This Is Why Dictators Love Big Data


Bernard Marr, Contributor

February 8, 2016

Big data is all the rage right now. It’s a trendy buzzword, but more than that, it’s providing incredible opportunities to the companies and organisations that are putting forth the time and energy to make it work to solve complex problems.

Big data has the potential to do a lot of good in the world.  For example, India is undertaking a project to create accurate, detailed, and verifiable national records on every one of its 1.25 billion citizens, that will help the nation to improve services and systems for health, water, food, and other needs.

But that same data collection that could benefit and improve billions of lives could also be used for more nefarious purposes.

Unfortunately, big data is exactly the sort of tool that dictators and repressive governments have always wanted: the ability to know exactly what their citizens are doing, and even predict what they will do in the future.

Scary ways unscrupulous governments could use big data

Every rose has its thorns, as they say, and so for every beneficial use of big data that exists, there is the reverse, a frightening opportunity for an unscrupulous person, group, or government to use that data against us.

Take, for example, predictive policing.  In February 2014, the Chicago Police Department sent uniformed officers to make “custom notification” visits to individuals whom they had identified, using a computer generated list, as likely to commit a crime in the future. The police department wasn’t arresting people; rather, it was attempting to provide things like job training and placement services, drug rehab programs, counselling, and other services in order to prevent future crimes.

But it would be simple for another organization or government to use the same algorithms, the same techniques to simply round-up the most likely suspects of future crimes — or dissidents, or anti-government activists — and arrest or detain them.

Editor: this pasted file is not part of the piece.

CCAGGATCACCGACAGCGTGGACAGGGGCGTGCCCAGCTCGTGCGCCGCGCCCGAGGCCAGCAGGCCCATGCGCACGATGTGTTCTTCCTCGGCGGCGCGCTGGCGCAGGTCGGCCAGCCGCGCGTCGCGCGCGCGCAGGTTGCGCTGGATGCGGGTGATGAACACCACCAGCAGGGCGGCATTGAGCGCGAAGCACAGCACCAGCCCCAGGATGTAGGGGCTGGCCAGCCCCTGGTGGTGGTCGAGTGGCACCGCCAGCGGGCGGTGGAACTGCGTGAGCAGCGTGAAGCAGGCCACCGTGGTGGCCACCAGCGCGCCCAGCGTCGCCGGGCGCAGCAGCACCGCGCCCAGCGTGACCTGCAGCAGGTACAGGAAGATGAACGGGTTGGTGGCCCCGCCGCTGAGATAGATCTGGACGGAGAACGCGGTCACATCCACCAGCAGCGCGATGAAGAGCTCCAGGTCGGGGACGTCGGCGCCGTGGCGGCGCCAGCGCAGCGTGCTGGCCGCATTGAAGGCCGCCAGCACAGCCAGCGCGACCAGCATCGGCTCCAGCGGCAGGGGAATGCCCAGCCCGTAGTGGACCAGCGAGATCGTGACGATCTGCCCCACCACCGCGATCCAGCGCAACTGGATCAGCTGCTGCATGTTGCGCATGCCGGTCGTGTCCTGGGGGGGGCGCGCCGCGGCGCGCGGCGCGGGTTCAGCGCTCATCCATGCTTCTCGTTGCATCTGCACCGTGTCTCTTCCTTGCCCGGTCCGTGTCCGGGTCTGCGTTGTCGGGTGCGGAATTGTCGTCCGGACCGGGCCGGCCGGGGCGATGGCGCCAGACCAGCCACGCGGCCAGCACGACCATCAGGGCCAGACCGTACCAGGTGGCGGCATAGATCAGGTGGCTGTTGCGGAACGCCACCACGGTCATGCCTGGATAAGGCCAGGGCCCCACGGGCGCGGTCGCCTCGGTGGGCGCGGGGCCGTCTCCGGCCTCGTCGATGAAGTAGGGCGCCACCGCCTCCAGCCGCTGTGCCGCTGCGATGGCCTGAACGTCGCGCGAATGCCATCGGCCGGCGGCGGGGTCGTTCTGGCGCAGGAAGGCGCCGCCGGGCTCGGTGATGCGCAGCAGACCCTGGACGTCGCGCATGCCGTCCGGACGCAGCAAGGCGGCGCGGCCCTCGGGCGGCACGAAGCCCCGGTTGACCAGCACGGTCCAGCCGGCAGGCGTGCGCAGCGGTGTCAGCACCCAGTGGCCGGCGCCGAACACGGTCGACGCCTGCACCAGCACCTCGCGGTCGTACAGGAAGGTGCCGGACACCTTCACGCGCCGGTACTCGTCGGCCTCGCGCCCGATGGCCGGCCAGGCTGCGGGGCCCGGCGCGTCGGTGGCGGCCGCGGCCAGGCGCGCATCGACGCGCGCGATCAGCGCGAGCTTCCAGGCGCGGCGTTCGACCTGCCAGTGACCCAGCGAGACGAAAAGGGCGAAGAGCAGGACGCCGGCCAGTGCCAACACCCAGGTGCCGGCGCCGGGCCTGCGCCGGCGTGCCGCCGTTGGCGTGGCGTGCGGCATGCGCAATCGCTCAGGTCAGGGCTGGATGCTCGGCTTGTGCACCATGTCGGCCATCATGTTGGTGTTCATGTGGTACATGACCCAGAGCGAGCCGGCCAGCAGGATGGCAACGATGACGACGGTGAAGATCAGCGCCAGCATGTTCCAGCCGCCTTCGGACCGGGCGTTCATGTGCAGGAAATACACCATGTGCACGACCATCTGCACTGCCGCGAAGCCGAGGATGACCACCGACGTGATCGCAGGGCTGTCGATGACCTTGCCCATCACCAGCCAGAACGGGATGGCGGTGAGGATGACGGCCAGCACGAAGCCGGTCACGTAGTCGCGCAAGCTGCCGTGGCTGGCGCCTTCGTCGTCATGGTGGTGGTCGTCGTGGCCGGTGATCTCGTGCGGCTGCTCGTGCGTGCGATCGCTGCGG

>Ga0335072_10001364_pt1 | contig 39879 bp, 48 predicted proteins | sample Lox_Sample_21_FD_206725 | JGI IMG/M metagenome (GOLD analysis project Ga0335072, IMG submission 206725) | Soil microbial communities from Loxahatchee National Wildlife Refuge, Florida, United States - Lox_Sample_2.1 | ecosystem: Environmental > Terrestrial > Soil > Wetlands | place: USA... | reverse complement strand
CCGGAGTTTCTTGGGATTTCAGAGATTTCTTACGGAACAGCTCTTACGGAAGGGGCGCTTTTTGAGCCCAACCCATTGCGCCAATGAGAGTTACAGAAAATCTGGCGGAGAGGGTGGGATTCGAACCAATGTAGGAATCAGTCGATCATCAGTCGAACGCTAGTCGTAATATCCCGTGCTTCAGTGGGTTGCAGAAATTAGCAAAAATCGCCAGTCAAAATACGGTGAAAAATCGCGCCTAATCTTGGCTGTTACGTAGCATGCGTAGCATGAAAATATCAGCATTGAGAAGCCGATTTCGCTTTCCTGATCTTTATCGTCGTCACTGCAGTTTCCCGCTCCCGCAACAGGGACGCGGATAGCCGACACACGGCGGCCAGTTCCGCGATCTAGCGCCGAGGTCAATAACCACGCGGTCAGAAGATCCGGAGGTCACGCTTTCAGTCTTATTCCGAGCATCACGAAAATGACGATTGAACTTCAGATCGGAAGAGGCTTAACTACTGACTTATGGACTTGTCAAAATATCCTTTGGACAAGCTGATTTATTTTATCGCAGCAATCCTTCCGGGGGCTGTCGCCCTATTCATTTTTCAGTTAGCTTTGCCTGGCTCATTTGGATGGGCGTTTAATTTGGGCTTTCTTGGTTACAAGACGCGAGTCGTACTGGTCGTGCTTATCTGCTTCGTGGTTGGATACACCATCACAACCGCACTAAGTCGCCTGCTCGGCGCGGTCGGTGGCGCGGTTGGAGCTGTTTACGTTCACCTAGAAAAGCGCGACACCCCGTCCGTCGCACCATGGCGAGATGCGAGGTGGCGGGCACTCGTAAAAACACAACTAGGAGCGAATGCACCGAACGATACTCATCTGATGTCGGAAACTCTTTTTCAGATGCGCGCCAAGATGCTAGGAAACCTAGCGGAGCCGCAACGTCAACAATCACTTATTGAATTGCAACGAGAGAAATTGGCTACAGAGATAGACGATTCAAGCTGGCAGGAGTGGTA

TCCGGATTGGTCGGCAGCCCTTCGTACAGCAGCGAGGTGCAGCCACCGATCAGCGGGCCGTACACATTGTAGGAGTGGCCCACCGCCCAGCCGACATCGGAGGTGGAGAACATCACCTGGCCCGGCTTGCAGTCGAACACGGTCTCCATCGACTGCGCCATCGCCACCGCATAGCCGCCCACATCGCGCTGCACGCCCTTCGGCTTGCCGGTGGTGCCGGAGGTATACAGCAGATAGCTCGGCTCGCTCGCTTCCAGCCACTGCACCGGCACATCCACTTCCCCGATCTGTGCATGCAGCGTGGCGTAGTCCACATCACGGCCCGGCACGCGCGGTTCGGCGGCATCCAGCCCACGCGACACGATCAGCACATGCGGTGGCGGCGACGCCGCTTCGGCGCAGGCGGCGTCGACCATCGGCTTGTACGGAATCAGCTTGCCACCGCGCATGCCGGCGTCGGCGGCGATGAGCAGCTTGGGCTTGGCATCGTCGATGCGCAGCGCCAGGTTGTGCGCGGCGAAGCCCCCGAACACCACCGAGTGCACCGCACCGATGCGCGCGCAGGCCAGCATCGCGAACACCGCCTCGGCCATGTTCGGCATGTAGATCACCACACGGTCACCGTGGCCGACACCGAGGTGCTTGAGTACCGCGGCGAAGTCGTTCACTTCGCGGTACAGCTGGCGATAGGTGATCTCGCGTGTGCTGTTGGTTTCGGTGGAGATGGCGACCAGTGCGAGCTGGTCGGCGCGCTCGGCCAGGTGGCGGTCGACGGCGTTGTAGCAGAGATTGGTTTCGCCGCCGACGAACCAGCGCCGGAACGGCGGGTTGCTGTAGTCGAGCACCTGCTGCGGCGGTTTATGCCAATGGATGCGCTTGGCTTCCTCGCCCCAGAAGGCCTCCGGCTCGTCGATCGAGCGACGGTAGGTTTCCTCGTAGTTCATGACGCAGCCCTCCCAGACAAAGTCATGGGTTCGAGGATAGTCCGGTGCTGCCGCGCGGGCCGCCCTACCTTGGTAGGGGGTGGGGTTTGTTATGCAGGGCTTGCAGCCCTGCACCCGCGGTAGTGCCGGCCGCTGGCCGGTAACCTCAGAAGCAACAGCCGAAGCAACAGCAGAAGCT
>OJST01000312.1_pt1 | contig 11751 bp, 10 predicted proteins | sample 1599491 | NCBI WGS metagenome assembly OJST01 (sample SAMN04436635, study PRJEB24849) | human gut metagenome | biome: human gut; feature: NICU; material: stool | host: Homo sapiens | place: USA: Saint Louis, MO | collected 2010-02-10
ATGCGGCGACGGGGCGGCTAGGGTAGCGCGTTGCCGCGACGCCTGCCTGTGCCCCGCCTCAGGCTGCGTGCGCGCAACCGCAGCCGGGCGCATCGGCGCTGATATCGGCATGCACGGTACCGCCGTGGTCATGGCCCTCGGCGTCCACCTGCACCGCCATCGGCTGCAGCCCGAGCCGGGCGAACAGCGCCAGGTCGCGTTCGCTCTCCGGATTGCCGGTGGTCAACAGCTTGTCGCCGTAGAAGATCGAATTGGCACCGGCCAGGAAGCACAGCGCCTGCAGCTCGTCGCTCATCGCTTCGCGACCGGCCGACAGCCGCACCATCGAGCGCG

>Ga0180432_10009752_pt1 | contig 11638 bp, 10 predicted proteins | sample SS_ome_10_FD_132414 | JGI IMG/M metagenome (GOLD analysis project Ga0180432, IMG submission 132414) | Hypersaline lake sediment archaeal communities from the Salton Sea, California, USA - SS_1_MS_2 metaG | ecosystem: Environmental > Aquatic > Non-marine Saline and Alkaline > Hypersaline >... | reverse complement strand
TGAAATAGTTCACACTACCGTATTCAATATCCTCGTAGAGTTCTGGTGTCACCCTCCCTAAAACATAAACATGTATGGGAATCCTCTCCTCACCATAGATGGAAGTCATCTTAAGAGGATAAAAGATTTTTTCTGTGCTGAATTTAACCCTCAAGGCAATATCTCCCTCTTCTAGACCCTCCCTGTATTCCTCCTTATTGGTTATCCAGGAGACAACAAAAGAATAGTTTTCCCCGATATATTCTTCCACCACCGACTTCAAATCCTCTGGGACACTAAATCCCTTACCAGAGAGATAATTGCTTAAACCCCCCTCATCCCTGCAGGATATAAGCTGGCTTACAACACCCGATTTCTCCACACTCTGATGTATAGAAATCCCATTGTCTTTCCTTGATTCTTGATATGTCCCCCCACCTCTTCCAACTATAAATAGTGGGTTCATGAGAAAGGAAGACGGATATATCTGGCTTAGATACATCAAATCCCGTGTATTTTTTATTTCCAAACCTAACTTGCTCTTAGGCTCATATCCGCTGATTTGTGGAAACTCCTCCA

Governments and government agencies can easily use the information every one of us makes public every day for social engineering — and even the cleverest among us is not totally immune.  Do you like cycling? Have children? A certain breed of dog? Volunteer for a particular cause? This information is public, and could be used to manipulate you into giving away more sensitive information.

It’s already happening

And, what is perhaps most frightening is that this isn’t speculation or fiction; this sort of manipulation of big data for a government’s benefit is already taking place.

In China, the government is rolling out a social credit score that aggregates not only a citizen’s financial worthiness, but also how patriotic he or she is, what they post on social media, and who they socialize with. If your “social credit” drops below a certain level because you post anti-government messages online or because you’re socially associated with other dissidents, you could be denied credit approval, financial opportunities, job promotions, and more.

But don’t think this is limited to places like China.  In the U.K., a sophisticated network of closed-circuit television cameras means that law enforcement and government agencies can track people and vehicles almost anywhere they go within a city.  Facial recognition software, gait recognition algorithms, license-plate cameras and more make finding a person or vehicle anywhere in the city a matter of time and computer power.

And in the U.S., the NSA is still collecting data from phone taps, meta-data from telephone companies, and almost certainly other information with an eye to preventing terrorist attacks.

In all of these cases, we have only the government’s own assurances that this data will be used for good and not evil purposes.

But perhaps the most frightening aspect of all of this is the inability to opt-out.  In modern life, you might choose not to be on websites like Facebook that collect data. You might even be able to avoid using email or anonymize your search data and Internet use.

But the moment you visit a doctor, pick up a phone, buy a loaf of bread, or even check out a library book, you’ve created a data point somewhere. And from there, it’s unclear who has access to that data — legitimate or otherwise. And it’s impossible to know how any of that data will be used in the future.

If this is already happening in countries with democratically elected governments, just imagine what is – or could be – happening in dictatorships. Big data is one of those tools that you don’t want in the wrong hand. The problem is that we currently can’t prevent any government, elected or not, from using big data analytics for good or evil.

This article was written by Bernard Marr from Forbes and was legally licensed through the NewsCred publisher network.

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